Other concerns are drunk patrons not socially distancing and not wearing masks. But while she is concerned, she's excited to get back to work even with the potential threat. Some employees need to stay home and quarantine, which puts pressure on healthy coworkers to pick up the slack.

Mike Bailey owns the Pit Spot Convenience centers in Riverton, Lander, and Dubois as well as a tire center. Bailey isn't sure if some of his employees who had to quarantine had Covid or something else, but since they had to stay home, the business was down employees. So other workers picked up multiple shifts.

"During one week we were down ten people," Bailey stated. "So that made everyone else have to work harder for the ones that were gone. And again, that sort of stresses peoples out too."

And stress isn't good for your immune system. Heightened stress at your job during a pandemic where customer service is the expectation makes wearing a mask seem important but despite the spread of coronavirus in the county, many of Bailey's employees had issues with the mask.

"It's a customer service kind of business and so it's hard to see somebody smile or frown. Or whatever if they have a mask on. That little inter reaction gets reduced if you have a facemask on. And a lot of people had trouble with the masks so it was a little restrictive for people," said Bailey.

Another thing stressing people out is their personal bottom line. Laurence Miles is working at a fuel center attached to a local grocery store. Outside his station is a gallon of hand sanitizer with a pump. His hours used to be consistent but now his hours are reduced. Despite being trained at multiple positions with the company.

Miles helps take care of his older parents at a house they are still paying off. On top of house payments and paying off federal student loans he can't afford not to work. But he also worries about his older parents' health. Miles has his own theory as to why people in Riverton seem to not take Covid 19 guidelines seriously.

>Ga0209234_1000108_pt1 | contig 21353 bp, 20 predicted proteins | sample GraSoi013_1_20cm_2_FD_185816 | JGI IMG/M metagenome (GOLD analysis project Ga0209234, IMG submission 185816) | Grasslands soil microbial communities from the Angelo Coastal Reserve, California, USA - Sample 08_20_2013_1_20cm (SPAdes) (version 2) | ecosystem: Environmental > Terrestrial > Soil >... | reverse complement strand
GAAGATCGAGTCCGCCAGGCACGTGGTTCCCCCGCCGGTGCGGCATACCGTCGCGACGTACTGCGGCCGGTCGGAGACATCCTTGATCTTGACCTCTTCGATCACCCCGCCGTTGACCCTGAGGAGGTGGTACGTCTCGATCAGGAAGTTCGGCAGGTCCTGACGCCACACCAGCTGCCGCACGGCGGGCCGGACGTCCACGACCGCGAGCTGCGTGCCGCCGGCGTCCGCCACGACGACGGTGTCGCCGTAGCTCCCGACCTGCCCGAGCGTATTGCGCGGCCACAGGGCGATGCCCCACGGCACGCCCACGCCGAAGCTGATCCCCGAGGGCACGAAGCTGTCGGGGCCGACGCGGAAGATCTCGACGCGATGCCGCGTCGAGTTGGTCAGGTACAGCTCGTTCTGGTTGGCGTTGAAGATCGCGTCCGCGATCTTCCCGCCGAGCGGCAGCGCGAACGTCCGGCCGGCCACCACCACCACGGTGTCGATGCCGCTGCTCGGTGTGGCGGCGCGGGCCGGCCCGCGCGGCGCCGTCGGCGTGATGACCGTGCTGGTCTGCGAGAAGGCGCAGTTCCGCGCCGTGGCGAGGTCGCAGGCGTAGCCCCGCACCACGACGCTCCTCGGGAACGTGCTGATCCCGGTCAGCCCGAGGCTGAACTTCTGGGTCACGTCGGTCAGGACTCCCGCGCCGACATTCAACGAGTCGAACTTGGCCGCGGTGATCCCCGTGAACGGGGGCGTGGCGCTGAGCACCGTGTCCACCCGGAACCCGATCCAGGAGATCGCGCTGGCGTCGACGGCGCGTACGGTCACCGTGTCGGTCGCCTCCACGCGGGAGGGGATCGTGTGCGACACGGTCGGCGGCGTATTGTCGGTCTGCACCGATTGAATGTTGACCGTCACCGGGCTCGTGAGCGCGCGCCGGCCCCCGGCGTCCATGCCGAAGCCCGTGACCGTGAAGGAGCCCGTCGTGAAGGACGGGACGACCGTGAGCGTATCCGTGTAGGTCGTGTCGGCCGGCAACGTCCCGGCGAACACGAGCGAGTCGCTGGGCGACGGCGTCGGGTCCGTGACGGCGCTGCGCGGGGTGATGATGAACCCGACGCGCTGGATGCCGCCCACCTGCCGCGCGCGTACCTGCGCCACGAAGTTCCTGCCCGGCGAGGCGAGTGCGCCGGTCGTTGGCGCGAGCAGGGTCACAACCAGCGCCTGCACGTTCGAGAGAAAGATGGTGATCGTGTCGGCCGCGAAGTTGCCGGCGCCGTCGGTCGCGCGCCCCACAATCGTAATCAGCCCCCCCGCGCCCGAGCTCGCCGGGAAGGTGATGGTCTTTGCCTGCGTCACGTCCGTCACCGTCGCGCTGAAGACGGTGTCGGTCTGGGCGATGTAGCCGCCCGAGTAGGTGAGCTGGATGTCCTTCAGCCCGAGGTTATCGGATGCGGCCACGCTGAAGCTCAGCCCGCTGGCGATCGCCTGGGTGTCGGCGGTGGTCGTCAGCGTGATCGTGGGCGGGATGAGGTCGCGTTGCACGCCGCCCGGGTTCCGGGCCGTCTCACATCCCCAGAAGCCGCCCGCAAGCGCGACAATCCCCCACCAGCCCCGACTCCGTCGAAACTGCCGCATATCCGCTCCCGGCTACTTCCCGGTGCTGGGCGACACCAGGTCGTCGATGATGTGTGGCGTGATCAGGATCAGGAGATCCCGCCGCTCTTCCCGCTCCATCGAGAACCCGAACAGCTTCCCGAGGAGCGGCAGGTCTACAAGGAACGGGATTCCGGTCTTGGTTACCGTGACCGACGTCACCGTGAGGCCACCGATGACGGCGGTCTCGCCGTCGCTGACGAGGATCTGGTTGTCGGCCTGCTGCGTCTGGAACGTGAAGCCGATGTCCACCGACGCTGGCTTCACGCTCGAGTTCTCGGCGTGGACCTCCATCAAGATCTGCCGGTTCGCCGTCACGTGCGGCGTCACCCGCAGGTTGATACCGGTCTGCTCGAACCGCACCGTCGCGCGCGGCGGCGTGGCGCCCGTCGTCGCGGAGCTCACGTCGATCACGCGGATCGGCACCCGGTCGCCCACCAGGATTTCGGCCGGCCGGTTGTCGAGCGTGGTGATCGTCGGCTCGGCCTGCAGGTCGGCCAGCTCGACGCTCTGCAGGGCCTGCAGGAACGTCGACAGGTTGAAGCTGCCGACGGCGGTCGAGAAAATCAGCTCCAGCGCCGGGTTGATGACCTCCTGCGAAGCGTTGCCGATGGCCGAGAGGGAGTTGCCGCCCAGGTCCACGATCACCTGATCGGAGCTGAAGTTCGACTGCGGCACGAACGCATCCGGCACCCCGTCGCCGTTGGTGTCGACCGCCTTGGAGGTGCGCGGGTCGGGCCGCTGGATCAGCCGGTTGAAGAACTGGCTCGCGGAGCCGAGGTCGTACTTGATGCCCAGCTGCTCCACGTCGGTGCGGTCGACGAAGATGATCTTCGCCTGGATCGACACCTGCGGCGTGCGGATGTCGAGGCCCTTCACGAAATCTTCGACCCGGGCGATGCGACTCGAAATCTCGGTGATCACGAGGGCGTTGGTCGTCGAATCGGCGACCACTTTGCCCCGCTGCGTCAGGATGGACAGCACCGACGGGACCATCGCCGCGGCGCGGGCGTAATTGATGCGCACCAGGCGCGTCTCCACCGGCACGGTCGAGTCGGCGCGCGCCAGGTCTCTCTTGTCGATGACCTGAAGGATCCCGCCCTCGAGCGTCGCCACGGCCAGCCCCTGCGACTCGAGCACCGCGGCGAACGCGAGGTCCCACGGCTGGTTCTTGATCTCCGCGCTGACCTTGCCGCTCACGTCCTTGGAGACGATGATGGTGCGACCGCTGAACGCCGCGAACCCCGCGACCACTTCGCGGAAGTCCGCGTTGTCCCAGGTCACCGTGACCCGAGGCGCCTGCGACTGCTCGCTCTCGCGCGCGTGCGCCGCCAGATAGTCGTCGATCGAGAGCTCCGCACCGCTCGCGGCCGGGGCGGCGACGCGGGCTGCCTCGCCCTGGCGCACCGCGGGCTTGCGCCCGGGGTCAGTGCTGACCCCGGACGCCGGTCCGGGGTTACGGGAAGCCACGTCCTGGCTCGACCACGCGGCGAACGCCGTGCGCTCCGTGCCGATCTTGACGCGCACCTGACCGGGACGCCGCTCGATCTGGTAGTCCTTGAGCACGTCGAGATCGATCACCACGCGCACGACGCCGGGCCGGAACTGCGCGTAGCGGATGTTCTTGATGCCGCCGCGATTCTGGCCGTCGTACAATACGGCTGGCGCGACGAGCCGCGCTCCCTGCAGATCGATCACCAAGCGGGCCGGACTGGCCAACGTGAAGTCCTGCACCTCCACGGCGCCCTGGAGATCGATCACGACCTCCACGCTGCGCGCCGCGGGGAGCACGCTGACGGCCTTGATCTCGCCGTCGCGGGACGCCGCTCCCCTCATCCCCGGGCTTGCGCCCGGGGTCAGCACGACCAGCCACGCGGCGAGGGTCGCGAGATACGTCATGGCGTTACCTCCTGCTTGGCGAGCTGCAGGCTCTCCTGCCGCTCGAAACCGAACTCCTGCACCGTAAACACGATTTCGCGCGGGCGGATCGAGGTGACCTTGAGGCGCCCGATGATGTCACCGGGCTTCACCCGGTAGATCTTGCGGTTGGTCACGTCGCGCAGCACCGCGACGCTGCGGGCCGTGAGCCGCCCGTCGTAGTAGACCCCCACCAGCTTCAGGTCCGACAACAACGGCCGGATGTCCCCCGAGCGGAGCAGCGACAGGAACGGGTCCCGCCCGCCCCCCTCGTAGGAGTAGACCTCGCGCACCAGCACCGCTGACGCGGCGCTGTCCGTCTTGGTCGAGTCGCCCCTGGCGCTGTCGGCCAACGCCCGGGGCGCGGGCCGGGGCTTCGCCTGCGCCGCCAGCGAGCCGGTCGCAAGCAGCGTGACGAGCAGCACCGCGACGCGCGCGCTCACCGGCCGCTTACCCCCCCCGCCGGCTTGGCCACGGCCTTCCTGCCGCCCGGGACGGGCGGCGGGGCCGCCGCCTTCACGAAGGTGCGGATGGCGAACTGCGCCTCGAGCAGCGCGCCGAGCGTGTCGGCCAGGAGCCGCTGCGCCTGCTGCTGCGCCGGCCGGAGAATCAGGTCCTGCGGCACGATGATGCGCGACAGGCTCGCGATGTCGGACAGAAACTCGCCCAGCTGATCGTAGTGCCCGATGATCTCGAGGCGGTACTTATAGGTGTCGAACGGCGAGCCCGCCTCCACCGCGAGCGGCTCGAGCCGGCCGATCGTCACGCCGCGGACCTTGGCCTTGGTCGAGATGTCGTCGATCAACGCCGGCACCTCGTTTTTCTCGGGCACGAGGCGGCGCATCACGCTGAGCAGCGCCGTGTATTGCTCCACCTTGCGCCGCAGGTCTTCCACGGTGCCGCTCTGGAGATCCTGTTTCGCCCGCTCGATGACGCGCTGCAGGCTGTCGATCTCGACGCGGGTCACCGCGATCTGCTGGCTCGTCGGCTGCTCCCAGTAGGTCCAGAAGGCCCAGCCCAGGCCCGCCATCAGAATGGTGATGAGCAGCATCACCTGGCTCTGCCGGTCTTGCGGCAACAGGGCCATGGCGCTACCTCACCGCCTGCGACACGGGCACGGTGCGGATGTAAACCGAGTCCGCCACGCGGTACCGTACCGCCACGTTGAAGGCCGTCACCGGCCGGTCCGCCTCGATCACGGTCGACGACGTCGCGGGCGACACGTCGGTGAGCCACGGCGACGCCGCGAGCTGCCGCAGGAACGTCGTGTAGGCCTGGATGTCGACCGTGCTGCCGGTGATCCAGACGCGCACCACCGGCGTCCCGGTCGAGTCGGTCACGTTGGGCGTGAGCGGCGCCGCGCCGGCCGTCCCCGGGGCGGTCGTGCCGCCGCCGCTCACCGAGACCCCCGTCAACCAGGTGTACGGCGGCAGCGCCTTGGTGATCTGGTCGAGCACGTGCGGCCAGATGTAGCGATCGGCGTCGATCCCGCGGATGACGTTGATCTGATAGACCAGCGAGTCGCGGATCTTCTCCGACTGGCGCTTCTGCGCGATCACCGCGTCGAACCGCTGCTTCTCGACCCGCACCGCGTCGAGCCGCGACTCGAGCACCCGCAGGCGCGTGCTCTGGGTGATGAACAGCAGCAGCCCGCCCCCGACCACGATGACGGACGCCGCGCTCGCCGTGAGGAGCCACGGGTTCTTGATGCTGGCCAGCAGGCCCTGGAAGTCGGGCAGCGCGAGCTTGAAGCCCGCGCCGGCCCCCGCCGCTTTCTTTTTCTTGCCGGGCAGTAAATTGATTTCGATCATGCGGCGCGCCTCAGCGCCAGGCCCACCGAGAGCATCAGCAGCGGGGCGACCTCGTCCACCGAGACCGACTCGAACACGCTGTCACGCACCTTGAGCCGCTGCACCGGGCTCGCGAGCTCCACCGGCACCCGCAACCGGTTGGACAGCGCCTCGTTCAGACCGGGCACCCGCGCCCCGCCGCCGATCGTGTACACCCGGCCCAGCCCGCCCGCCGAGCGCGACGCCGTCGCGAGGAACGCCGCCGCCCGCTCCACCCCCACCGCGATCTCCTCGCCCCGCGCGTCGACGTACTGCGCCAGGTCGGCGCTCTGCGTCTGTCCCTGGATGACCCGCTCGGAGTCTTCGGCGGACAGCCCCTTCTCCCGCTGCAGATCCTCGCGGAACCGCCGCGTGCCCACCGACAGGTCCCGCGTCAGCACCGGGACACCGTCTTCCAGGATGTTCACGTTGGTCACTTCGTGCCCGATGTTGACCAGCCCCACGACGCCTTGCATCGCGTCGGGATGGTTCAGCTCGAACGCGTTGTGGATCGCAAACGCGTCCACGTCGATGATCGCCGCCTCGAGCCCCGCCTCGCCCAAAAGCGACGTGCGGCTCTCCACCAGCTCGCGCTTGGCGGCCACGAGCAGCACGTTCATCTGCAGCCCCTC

"There does tend to be a bit more of a isolation, we might be good, because we are not a bigger city," said Miles during a break. "Our lifestyle has pretty much been the same with some minor modifications."

With so much of life out of the control of the working class it's hard to see much choice for the people who must go to work. Miles admitted he's worried about a second wave but there exists a lot of uncertainty.

"We're just playing it by ear." Miles continued, "Listening to what managers and corporations are telling us. Keeping an eye on the news. We're all just in this together. Second wave hopefully it's not as bad, but I don't know. I guess we'll find out."

State health officials are planning on keeping the economy rolling, but they are urging businesses and members of the public to wear face coverings and social distance in order to avoid another closure. These measures are also to protect not only the public but those who have no choice other than to work.

Taylar Dawn Stagner is a central Wyoming rural and tribal reporter for Wyoming Public Radio. She has degrees in American Studies, a discipline that interrogates the history and culture of America. She was a Native American Journalist Association Fellow in 2019, and won an Edward R. Murrow Award for her Modern West podcast episode about drag queens in rural spaces in 2021. Stagner is Arapaho and Shoshone.
Related Content